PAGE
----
One of the most neglected factors for SEO is the speed of your website. This is especially important for mobile optimization. Google carefully measures the speed of your website from a performance perspective. What’s more, this has a direct effect on your search rankings. But speed is about more than pleasing Googlebot.

Mobile users are often accessing content on the go. This means they’re likely to be impatient. If a page takes too long to load, users aren’t apt to wait around. In fact, one study found that 40% of users will leave if a page takes more than three seconds to load. Combine that with the fact that many mobile users are on slower, lower-bandwidth cell network connections. Therefore, it’s easy to see why speed is so important.


Optimize Content, Not Just the Website

Beyond back-end specifics like responsive design and site performance, how you structure and lay out the actual content of your site can have a dramatic effect on both search rankings and user experience (UX).

The easier your content is to read and interact with on a mobile device, the better your site will perform in terms of UX and SEO. This is largely because since Google’s RankBrain update, a big part of Google’s rankings is how users behave on a page. If Google thinks a website is frustrating mobile users based on user behavior, that will turn into a negative ranking signal to the algorithm. This means that the layout of your content—which is a major UX factor on mobile devices—can directly affect rankings.




So what does this mean in a practical sense? In short, if you want to optimize content for mobile, it needs to be easy to read on a tiny screen. Here are a few guidelines for making that happen:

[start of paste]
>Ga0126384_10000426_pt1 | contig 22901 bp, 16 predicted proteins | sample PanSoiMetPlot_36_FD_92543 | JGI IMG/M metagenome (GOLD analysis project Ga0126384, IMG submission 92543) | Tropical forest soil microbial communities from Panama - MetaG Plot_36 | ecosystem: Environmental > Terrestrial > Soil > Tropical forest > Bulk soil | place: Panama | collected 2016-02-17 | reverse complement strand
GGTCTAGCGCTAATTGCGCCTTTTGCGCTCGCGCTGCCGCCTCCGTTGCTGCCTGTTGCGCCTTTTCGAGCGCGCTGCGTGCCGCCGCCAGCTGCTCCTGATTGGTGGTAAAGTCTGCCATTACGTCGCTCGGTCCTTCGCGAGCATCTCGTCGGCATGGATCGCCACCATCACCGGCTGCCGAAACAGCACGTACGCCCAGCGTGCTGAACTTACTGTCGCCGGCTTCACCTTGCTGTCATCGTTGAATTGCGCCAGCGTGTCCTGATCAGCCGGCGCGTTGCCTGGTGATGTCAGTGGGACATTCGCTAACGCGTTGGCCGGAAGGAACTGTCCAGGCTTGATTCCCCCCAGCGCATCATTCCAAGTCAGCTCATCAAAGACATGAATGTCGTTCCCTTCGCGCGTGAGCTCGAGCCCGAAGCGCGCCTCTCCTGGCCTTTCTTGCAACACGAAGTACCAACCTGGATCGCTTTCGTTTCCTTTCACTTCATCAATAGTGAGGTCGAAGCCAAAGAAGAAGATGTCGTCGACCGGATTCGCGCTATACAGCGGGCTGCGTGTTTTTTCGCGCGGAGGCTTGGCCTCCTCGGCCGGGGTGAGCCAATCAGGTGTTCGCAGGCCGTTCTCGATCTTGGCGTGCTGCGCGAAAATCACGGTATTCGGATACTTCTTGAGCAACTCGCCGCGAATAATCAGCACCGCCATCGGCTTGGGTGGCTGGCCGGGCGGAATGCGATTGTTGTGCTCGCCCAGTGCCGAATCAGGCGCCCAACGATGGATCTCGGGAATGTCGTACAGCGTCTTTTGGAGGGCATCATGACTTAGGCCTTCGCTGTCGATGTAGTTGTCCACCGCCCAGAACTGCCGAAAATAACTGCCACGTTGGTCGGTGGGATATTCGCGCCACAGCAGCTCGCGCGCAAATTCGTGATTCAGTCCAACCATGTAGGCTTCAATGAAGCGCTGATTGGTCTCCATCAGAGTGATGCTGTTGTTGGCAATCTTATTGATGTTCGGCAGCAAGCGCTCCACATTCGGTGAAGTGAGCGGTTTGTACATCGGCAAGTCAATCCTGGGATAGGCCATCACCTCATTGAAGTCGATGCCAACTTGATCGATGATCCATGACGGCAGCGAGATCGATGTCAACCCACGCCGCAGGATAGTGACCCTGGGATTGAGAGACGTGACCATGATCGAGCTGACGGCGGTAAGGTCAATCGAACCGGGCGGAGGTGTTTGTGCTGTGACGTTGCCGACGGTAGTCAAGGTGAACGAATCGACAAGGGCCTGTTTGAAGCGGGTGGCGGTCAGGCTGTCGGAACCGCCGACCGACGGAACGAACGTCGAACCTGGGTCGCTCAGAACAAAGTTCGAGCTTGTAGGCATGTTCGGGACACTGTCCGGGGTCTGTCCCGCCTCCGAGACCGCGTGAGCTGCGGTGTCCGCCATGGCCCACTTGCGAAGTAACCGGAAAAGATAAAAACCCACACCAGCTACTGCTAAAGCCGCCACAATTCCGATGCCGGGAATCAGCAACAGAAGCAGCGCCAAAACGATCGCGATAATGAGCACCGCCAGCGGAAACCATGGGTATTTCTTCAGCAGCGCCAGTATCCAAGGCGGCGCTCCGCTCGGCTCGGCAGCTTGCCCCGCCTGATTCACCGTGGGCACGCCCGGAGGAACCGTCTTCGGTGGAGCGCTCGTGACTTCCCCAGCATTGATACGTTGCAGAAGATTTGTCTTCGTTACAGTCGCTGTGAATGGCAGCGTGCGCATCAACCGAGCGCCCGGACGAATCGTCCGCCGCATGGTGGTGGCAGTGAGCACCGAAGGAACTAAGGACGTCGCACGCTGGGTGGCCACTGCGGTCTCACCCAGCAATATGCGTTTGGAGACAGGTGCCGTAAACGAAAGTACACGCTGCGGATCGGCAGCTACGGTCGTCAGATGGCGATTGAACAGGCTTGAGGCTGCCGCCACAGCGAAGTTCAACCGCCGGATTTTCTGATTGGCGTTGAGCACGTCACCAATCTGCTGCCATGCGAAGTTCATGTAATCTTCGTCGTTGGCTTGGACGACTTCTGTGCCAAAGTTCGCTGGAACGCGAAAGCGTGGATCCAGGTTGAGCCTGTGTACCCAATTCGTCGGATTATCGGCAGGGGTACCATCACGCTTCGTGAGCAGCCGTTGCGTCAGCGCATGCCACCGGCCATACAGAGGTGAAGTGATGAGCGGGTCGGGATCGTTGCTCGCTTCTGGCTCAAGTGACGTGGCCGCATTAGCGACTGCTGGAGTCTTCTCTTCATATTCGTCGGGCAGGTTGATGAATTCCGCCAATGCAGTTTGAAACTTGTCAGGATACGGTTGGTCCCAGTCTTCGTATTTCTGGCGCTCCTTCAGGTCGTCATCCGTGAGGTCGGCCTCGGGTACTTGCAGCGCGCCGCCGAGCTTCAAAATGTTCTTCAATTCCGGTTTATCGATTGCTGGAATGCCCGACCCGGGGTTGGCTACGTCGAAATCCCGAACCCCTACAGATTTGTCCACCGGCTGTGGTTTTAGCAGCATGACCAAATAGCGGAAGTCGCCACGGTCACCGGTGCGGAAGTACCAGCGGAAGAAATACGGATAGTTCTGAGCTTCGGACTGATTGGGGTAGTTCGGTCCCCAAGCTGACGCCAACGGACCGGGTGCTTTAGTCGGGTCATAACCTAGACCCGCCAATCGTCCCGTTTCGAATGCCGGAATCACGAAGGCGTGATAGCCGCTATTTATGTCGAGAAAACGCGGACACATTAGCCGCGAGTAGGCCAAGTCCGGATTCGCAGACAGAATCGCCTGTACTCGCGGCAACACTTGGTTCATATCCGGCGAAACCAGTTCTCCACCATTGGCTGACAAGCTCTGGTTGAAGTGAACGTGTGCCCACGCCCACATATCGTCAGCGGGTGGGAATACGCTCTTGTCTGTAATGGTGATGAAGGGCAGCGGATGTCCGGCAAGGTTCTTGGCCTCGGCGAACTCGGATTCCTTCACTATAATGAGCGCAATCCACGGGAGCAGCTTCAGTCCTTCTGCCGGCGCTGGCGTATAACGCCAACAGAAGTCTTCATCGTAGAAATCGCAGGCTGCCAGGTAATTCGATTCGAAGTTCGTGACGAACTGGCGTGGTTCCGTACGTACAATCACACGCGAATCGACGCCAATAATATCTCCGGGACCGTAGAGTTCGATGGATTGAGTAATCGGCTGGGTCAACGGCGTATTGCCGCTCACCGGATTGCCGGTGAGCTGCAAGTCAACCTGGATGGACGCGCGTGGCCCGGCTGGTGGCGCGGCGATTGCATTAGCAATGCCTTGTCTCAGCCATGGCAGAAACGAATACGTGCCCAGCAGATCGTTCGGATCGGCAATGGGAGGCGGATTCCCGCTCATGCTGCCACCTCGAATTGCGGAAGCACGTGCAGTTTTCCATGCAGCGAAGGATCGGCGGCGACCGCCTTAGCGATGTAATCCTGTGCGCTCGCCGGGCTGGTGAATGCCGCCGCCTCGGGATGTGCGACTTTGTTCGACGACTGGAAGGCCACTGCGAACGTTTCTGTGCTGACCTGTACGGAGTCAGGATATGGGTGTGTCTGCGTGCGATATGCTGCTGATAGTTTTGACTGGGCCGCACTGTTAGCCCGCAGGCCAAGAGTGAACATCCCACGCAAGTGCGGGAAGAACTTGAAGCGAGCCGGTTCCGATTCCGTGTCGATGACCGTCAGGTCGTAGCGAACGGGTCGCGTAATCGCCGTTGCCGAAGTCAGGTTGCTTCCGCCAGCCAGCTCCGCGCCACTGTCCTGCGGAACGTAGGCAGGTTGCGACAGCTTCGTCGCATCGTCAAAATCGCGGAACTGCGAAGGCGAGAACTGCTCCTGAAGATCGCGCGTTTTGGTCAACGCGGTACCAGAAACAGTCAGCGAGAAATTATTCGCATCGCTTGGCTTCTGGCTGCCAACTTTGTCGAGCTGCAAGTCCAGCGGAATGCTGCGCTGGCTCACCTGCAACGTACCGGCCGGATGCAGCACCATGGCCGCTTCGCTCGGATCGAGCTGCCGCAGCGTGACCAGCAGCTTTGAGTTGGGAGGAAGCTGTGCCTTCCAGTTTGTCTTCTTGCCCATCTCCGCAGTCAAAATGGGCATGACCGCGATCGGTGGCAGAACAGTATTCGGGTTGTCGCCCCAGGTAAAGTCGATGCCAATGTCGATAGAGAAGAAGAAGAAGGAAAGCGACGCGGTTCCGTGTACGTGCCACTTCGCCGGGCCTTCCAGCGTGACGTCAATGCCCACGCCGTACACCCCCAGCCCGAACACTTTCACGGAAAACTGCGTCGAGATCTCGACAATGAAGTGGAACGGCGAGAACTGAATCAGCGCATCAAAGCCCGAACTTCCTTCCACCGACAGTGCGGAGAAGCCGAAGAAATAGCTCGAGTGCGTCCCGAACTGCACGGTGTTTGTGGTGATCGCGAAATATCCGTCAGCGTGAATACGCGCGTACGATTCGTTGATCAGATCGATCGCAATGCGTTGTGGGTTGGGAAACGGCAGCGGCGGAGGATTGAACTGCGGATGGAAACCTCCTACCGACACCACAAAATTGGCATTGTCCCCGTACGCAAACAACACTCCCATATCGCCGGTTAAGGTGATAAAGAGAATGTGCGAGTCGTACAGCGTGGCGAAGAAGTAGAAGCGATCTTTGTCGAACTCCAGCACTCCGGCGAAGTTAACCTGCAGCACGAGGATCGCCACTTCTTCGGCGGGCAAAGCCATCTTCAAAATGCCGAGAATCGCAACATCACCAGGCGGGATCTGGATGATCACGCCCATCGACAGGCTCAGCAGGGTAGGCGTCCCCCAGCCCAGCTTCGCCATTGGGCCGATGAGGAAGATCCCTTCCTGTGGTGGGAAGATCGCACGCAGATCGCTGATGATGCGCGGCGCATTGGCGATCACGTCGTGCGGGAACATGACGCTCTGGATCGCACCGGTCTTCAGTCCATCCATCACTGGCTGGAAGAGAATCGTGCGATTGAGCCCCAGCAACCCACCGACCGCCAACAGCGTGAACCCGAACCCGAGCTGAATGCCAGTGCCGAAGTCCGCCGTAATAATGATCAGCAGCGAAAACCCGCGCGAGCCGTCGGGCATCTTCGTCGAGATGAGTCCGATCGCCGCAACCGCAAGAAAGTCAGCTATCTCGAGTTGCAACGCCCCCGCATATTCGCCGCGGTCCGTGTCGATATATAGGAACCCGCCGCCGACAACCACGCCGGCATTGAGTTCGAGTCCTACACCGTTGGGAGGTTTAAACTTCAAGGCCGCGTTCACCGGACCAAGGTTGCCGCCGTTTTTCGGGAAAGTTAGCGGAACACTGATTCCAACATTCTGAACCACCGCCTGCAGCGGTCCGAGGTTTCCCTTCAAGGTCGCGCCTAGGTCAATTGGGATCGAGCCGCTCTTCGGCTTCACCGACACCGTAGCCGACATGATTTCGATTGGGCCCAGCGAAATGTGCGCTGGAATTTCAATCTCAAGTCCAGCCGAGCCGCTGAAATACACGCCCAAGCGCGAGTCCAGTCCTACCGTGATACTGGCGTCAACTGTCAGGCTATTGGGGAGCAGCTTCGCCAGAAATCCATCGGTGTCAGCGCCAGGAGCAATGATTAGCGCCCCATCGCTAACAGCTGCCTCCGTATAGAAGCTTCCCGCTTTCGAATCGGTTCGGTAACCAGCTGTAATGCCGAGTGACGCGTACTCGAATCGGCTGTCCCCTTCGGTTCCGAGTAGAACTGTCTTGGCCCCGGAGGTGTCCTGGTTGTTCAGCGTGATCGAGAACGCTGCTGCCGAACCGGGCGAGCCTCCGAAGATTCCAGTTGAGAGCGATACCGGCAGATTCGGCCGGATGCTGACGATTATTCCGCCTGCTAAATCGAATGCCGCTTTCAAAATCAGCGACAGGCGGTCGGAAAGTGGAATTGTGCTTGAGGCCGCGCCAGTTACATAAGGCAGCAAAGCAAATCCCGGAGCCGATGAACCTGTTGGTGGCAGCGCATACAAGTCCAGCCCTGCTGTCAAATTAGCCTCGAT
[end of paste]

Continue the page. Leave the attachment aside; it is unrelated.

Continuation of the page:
• Use Large Fonts

15 or 16 point fonts are more than appropriate for body content. Don’t be afraid to write big and bold.

  • Optimize Paragraphs for Mobile Readers

This means using a line break after every one or two sentences, instead of the traditional four- to six-sentence paragraph you learned in English class. Because text wrapping is tight on a mobile device, these short paragraphs are much easier to read.

  • Use Contrast

If you really want to optimize content, the color of text and the color of the background should be dramatically different. This is easier to read on mobile devices, which may get glare from the sun if a user is outside.


It’s All About the User

Following these tips will help make your site more enticing to search engines. Ultimately, however, it’s the user who really counts. Search engines like Google are increasingly determining page ranks based on user behavior. This means that the only true form of SEO is having an excellent website. As the ranking algorithms get more sophisticated, this will only be more true.

And as more and more web users migrate from traditional desktop PC’s to ever-smaller mobile devices, optimizing for the user is increasingly synonymous with optimizing for mobile. No matter what industry you operate in, mobile optimization is one of the highest-leverage ways to improve your website and make it more appealing—both for search engines and for people.


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Author Bio

Ben Lee is a tech influencer, one of Inc.’s 30 Under 30 Most Brilliant Entrepreneurs. He is also cofounder of Rootstrap, a digital creative studio that helps clients with strategy, development, and growth. Rootstrap works with clients to develop mobile apps, web platforms, chatbots, and emerging tech projects. Their clients include Fortune 100 companies and early-stage startups, and past clients range from Snoop Dogg to Google and Spotify.